One tactic I’ve often used for budgeting is meal planning. Usually I’d do it on at weekly basis, or sometimes I’d make meal plans as far as 2-3 weeks in advance. I’d sit down with my recipe box, pick out what to make, and formulate a list from that. Then I’d buy everything in one trip, except the perishables, which I would buy weekly.
This does not work when you have only a bar fridge.
At first I thought it would be pretty difficult to adjust, but hell, it’s been the norm for plenty of Brits, and half the world has no refrigeration at all, so I figure I can cope just fine. And it has been very easy.
The first casualty of the minimalist regime was the condiments. Gone are the days of having six bottles of salad dressing, two kinds of hot sauce, BBQ sauce, ketchup, three kinds of mustard, hoisin sauce, teriyaki sauce, four jars of jam, and of course the horseradish. We have one kind of jam at a time, and at the moment none of the other standard condiments, because we haven’t cooked anything yet that they typically go on.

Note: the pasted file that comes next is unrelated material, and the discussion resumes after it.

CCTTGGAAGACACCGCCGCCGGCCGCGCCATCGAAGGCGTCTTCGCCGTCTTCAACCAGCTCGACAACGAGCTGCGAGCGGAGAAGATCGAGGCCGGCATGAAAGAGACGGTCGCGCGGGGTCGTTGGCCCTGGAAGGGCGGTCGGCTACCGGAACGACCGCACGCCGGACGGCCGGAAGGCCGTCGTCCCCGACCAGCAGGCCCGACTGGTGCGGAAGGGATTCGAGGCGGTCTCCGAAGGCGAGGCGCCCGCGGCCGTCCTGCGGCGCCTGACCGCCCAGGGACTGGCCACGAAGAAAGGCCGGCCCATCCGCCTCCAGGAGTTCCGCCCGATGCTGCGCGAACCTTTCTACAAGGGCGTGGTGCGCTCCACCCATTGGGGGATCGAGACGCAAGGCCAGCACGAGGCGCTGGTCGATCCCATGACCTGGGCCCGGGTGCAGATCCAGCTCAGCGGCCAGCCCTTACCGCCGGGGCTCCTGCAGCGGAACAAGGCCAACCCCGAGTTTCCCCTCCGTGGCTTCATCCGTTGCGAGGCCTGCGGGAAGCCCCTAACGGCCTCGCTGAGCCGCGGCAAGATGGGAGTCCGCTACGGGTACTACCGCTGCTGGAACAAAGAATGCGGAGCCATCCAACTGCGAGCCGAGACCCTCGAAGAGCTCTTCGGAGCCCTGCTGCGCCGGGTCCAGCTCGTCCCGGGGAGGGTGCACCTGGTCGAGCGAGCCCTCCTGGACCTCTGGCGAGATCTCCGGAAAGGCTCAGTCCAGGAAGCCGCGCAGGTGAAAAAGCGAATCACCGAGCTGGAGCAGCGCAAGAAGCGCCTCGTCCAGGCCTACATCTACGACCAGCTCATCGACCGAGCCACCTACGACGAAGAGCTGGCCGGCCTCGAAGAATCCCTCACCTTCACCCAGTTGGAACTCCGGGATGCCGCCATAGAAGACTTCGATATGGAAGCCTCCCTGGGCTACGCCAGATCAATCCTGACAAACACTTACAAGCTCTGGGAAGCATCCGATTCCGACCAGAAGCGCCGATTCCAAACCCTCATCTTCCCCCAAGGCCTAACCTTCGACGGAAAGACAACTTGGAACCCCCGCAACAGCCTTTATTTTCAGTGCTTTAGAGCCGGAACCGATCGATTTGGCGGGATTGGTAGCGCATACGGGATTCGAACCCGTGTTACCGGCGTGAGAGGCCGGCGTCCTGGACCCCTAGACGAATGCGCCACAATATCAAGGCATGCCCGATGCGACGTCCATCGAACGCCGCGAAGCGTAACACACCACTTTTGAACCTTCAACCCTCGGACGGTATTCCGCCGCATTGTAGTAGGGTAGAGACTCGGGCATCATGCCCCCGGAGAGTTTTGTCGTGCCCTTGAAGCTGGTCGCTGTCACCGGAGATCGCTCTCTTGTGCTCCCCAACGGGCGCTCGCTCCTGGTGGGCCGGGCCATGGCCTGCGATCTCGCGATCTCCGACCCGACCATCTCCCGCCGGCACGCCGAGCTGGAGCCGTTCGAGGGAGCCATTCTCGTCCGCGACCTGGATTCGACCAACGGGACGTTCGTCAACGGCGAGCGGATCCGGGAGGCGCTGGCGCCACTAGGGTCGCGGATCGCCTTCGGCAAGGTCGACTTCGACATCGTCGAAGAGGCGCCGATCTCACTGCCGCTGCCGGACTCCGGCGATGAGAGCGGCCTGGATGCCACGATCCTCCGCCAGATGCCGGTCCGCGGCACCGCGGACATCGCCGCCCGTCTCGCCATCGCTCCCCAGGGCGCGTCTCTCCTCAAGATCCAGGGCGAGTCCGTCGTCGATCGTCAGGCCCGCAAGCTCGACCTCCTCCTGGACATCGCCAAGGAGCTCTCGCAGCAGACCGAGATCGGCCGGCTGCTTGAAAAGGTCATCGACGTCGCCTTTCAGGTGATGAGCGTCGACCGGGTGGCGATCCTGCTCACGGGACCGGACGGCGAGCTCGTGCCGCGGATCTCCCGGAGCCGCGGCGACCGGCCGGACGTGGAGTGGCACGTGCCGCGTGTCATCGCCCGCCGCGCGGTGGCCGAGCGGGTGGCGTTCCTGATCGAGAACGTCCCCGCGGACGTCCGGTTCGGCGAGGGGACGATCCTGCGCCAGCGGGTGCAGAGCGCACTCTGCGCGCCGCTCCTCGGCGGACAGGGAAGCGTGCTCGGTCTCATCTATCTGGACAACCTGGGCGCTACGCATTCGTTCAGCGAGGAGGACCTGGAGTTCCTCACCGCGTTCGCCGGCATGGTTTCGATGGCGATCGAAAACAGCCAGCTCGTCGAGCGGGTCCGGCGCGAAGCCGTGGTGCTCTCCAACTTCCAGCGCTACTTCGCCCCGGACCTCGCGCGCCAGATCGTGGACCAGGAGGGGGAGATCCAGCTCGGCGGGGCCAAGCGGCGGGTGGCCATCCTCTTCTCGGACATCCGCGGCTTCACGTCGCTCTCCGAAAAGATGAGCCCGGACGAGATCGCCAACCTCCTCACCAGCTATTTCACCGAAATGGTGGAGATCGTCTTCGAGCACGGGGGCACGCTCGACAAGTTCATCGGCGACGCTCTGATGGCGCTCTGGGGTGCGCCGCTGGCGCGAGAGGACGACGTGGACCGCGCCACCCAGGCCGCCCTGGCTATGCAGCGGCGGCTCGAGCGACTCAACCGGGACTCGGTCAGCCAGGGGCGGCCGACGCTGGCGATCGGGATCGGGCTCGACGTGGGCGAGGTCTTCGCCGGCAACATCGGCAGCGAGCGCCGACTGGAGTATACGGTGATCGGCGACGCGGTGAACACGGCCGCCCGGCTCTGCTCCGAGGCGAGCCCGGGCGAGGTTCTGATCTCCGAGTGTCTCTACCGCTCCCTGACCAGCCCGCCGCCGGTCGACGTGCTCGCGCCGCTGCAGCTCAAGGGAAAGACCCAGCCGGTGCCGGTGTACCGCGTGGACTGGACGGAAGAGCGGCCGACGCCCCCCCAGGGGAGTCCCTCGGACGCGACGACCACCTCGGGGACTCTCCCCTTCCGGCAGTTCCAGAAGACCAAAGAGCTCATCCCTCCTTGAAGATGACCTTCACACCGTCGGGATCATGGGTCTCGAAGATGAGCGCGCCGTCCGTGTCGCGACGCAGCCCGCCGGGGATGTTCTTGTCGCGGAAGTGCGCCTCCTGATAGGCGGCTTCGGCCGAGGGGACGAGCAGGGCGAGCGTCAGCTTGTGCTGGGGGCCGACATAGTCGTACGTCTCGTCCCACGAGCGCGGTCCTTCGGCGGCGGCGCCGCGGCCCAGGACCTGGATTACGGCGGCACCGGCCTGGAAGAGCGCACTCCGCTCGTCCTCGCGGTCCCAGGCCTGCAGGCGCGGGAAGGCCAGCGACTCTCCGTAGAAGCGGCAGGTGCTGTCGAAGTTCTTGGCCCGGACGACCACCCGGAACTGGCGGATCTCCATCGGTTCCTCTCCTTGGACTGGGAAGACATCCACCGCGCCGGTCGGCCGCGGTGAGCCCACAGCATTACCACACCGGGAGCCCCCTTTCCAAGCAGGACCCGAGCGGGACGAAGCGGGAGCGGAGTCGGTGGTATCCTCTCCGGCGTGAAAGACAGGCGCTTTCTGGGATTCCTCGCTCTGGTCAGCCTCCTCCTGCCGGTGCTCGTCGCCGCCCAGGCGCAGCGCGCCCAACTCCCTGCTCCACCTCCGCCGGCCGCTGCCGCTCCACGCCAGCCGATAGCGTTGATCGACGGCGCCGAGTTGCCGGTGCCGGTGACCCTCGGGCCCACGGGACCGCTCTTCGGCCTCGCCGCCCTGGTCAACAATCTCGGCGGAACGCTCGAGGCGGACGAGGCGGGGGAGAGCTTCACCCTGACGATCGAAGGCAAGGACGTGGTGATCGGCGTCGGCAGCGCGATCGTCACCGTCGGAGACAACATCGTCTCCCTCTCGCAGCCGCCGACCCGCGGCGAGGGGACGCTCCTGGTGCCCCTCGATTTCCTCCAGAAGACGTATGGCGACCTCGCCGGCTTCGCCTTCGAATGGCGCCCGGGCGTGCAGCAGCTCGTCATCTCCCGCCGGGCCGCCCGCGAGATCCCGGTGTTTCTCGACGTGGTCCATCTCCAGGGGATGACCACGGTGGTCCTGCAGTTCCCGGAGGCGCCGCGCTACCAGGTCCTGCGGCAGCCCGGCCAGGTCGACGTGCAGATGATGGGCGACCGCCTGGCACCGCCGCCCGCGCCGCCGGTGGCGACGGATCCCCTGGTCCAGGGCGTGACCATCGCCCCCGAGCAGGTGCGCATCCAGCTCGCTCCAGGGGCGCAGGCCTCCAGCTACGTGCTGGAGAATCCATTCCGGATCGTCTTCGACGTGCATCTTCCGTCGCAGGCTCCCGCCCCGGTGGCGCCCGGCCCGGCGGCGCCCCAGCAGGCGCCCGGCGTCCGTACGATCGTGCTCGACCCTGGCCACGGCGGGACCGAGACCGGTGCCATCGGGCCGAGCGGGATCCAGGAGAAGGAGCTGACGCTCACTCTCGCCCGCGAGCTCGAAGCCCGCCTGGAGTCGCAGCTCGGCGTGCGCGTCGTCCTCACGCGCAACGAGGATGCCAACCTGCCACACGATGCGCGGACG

The second shot fired was the go-shopping-every-day cannonball. My typical grocery bill these days is under £5, and I’ve only topped £10 once or twice. The exception is the Saturday farmer’s market where I get all my vegetables – generally I will spend about £20 there and fill up most of my fridge.
Then instead of making specific recipes, I’ll generally just make three things, including one or two vegetables. Steamed vegetable with a can of baked beans and biscuits for example. Or baked tofu with stir-fried cabbage and green beans. Or pasta with tomato sauce and roasted turnips. Or baked potatoes and carrots and brown rice. Soups have started to figure prominently. You get the idea. So once I get home, I look in the fridge, figure out what to make, and go buy what I need. Usually it’ll be something like an onion and a jar of sauce.
Another result: with the combo of only buying what I need right before using it, and having no room for things to get lost at the back of the fridge and turn into science experiments, there’s much less wasted food.